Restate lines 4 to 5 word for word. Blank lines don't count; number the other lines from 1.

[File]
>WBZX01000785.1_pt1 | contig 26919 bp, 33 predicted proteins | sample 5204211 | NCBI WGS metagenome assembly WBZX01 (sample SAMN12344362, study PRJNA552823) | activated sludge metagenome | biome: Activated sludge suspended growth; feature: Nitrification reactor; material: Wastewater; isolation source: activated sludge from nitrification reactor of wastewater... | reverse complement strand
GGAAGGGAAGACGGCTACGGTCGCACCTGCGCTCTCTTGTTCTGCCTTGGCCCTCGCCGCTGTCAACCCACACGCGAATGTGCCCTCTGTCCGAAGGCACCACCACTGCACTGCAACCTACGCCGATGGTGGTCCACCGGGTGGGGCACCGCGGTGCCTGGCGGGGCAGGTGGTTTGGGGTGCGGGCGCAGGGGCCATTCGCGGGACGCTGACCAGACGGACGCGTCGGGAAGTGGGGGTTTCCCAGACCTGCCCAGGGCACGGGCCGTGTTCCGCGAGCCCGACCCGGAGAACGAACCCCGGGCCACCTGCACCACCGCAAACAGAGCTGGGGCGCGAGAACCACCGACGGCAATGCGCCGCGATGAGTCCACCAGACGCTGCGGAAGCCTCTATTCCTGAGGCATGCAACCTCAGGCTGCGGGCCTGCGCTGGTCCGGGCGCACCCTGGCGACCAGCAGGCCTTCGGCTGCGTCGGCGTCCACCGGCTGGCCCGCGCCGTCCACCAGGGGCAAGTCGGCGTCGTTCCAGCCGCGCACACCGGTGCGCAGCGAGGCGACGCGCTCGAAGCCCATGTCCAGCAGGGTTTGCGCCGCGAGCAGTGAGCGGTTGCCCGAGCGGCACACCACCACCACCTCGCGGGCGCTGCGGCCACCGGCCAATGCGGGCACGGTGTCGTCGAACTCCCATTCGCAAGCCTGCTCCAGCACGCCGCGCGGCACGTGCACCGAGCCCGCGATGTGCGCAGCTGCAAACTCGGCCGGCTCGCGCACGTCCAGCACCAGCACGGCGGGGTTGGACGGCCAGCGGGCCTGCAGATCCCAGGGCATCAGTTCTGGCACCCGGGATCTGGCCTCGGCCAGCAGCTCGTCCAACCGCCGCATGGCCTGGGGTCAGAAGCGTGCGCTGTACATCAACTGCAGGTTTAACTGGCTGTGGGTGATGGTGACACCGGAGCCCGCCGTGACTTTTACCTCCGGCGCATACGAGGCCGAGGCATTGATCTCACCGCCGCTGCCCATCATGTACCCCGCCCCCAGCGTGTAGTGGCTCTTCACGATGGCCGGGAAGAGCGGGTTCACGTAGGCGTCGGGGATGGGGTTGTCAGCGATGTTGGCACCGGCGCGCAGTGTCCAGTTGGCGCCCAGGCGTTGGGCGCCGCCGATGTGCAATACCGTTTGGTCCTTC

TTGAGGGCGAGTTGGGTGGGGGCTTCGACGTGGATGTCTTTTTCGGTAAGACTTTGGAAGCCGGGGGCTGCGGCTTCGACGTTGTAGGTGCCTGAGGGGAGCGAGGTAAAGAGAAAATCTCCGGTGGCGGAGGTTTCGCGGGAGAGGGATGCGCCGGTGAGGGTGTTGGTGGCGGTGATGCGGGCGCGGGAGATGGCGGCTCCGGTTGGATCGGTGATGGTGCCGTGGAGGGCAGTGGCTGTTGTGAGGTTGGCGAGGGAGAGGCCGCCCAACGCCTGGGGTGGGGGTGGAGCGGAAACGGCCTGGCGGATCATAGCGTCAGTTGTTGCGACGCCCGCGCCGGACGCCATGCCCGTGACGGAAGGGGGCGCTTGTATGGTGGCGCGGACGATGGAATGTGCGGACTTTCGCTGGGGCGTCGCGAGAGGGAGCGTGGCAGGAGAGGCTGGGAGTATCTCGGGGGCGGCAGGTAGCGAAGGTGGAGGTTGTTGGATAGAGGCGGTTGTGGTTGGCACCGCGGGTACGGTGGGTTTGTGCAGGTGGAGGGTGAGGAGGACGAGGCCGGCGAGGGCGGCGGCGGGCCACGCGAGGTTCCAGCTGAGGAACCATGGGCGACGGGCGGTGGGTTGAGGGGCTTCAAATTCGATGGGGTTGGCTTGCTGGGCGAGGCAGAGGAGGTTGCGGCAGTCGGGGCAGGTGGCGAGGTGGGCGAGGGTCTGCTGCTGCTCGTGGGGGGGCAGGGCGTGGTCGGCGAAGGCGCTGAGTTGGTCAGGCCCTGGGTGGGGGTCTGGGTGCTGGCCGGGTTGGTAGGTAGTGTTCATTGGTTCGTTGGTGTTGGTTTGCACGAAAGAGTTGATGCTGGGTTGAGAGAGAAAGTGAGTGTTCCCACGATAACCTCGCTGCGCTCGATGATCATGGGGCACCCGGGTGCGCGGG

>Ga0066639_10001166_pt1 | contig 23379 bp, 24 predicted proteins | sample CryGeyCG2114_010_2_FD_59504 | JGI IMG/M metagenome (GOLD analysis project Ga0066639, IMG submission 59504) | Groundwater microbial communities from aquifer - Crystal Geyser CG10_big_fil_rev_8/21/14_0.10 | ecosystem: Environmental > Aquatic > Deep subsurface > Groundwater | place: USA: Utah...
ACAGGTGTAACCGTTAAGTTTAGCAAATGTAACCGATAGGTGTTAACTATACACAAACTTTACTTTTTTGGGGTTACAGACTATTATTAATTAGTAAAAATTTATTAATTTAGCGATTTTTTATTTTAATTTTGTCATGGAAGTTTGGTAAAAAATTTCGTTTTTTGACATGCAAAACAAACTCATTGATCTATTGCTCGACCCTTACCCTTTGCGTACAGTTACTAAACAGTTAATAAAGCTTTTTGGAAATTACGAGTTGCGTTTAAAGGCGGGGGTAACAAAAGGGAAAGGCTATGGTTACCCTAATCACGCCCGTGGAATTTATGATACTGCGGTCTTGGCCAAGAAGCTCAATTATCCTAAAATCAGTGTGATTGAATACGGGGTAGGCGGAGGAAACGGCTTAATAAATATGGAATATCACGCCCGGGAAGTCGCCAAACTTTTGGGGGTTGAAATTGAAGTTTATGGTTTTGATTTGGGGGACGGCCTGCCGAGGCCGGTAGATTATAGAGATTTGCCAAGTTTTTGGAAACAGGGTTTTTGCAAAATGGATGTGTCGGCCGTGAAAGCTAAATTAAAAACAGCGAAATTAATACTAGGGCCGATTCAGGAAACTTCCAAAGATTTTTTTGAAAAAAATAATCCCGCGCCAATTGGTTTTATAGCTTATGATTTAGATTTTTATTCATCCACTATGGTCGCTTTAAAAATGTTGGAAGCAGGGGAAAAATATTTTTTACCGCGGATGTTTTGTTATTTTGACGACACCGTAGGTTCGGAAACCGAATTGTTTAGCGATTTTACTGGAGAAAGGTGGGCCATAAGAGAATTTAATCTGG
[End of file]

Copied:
>Ga0066639_10001166_pt1 | contig 23379 bp, 24 predicted proteins | sample CryGeyCG2114_010_2_FD_59504 | JGI IMG/M metagenome (GOLD analysis project Ga0066639, IMG submission 59504) | Groundwater microbial communities from aquifer - Crystal Geyser CG10_big_fil_rev_8/21/14_0.10 | ecosystem: Environmental > Aquatic > Deep subsurface > Groundwater | place: USA: Utah...
ACAGGTGTAACCGTTAAGTTTAGCAAATGTAACCGATAGGTGTTAACTATACACAAACTTTACTTTTTTGGGGTTACAGACTATTATTAATTAGTAAAAATTTATTAATTTAGCGATTTTTTATTTTAATTTTGTCATGGAAGTTTGGTAAAAAATTTCGTTTTTTGACATGCAAAACAAACTCATTGATCTATTGCTCGACCCTTACCCTTTGCGTACAGTTACTAAACAGTTAATAAAGCTTTTTGGAAATTACGAGTTGCGTTTAAAGGCGGGGGTAACAAAAGGGAAAGGCTATGGTTACCCTAATCACGCCCGTGGAATTTATGATACTGCGGTCTTGGCCAAGAAGCTCAATTATCCTAAAATCAGTGTGATTGAATACGGGGTAGGCGGAGGAAACGGCTTAATAAATATGGAATATCACGCCCGGGAAGTCGCCAAACTTTTGGGGGTTGAAATTGAAGTTTATGGTTTTGATTTGGGGGACGGCCTGCCGAGGCCGGTAGATTATAGAGATTTGCCAAGTTTTTGGAAACAGGGTTTTTGCAAAATGGATGTGTCGGCCGTGAAAGCTAAATTAAAAACAGCGAAATTAATACTAGGGCCGATTCAGGAAACTTCCAAAGATTTTTTTGAAAAAAATAATCCCGCGCCAATTGGTTTTATAGCTTATGATTTAGATTTTTATTCATCCACTATGGTCGCTTTAAAAATGTTGGAAGCAGGGGAAAAATATTTTTTACCGCGGATGTTTTGTTATTTTGACGACACCGTAGGTTCGGAAACCGAATTGTTTAGCGATTTTACTGGAGAAAGGTGGGCCATAAGAGAATTTAATCTGG